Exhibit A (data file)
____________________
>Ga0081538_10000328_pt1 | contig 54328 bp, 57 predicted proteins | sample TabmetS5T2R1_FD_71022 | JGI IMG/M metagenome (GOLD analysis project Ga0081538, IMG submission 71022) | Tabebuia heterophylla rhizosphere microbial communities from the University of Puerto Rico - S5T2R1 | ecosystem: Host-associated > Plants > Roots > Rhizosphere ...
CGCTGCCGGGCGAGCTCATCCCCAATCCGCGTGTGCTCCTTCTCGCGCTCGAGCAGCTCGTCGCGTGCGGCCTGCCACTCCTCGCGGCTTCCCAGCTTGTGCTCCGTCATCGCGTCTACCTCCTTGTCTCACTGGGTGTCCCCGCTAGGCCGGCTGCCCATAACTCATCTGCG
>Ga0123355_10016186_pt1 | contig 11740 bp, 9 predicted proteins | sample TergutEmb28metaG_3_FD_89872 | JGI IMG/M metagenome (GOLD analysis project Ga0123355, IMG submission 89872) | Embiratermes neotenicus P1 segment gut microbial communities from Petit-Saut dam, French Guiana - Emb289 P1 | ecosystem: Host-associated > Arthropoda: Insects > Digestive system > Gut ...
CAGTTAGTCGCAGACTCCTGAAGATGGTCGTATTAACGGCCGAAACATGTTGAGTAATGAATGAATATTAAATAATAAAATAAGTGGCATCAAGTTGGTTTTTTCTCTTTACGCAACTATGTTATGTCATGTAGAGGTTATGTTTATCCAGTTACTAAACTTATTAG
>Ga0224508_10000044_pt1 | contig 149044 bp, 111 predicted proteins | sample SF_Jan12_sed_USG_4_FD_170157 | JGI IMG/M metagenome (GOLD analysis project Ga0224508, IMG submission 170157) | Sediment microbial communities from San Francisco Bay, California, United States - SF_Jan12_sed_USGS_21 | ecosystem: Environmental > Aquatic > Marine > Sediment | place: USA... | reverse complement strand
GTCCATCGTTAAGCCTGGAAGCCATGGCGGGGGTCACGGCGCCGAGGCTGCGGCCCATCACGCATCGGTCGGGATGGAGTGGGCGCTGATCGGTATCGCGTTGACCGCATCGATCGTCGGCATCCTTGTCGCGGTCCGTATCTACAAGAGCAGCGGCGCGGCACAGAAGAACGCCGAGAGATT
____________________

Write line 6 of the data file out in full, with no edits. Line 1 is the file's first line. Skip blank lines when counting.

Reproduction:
GTCCATCGTTAAGCCTGGAAGCCATGGCGGGGGTCACGGCGCCGAGGCTGCGGCCCATCACGCATCGGTCGGGATGGAGTGGGCGCTGATCGGTATCGCGTTGACCGCATCGATCGTCGGCATCCTTGTCGCGGTCCGTATCTACAAGAGCAGCGGCGCGGCACAGAAGAACGCCGAGAGATT